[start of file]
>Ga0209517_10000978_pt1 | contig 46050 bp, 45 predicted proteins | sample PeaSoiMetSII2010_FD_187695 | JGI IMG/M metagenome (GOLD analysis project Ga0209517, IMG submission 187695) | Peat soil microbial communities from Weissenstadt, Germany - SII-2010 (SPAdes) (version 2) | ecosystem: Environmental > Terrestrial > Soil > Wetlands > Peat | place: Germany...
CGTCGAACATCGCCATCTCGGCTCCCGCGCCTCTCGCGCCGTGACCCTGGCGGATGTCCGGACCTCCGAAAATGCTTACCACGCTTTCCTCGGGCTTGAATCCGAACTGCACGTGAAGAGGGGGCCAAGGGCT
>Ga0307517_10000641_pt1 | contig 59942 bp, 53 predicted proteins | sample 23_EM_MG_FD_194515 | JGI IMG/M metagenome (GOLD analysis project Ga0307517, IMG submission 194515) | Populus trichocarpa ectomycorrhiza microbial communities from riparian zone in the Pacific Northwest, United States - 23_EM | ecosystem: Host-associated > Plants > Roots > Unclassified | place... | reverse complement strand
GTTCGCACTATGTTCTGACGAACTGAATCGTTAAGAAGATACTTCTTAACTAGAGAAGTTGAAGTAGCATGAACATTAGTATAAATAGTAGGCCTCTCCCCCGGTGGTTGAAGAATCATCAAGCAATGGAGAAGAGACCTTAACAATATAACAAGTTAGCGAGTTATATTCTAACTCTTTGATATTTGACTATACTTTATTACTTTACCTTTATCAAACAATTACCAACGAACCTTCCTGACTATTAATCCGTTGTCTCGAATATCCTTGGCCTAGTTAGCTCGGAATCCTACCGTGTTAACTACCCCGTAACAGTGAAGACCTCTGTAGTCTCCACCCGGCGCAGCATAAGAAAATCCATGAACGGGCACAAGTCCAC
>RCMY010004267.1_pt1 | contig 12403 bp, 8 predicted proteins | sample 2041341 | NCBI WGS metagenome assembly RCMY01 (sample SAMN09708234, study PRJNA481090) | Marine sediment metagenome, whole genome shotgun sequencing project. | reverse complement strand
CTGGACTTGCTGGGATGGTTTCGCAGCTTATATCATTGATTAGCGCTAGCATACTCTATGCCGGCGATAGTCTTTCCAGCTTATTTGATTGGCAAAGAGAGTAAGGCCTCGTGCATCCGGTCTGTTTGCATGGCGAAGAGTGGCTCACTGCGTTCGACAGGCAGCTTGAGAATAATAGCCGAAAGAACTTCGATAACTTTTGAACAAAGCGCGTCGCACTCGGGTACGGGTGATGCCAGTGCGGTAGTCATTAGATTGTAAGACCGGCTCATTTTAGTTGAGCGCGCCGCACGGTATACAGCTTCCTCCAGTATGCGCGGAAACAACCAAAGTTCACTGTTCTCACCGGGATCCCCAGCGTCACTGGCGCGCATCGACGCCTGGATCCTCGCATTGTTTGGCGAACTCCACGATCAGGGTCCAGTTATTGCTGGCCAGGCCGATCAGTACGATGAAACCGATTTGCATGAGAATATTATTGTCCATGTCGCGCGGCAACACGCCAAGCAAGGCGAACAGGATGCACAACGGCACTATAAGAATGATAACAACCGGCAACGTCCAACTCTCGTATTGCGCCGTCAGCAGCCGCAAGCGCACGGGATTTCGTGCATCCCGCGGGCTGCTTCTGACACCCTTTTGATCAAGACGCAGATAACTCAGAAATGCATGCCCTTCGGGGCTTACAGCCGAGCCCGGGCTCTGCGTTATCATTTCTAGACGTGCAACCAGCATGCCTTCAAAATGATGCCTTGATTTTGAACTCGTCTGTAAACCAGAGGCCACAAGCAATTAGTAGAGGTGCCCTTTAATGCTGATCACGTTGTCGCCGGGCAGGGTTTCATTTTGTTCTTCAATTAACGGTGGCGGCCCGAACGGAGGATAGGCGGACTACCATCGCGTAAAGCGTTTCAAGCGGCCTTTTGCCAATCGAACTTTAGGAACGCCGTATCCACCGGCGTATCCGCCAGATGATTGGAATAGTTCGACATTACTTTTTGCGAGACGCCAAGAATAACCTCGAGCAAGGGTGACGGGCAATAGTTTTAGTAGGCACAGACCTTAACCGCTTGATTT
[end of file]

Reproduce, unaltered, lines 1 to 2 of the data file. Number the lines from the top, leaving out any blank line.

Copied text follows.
>Ga0209517_10000978_pt1 | contig 46050 bp, 45 predicted proteins | sample PeaSoiMetSII2010_FD_187695 | JGI IMG/M metagenome (GOLD analysis project Ga0209517, IMG submission 187695) | Peat soil microbial communities from Weissenstadt, Germany - SII-2010 (SPAdes) (version 2) | ecosystem: Environmental > Terrestrial > Soil > Wetlands > Peat | place: Germany...
CGTCGAACATCGCCATCTCGGCTCCCGCGCCTCTCGCGCCGTGACCCTGGCGGATGTCCGGACCTCCGAAAATGCTTACCACGCTTTCCTCGGGCTTGAATCCGAACTGCACGTGAAGAGGGGGCCAAGGGCT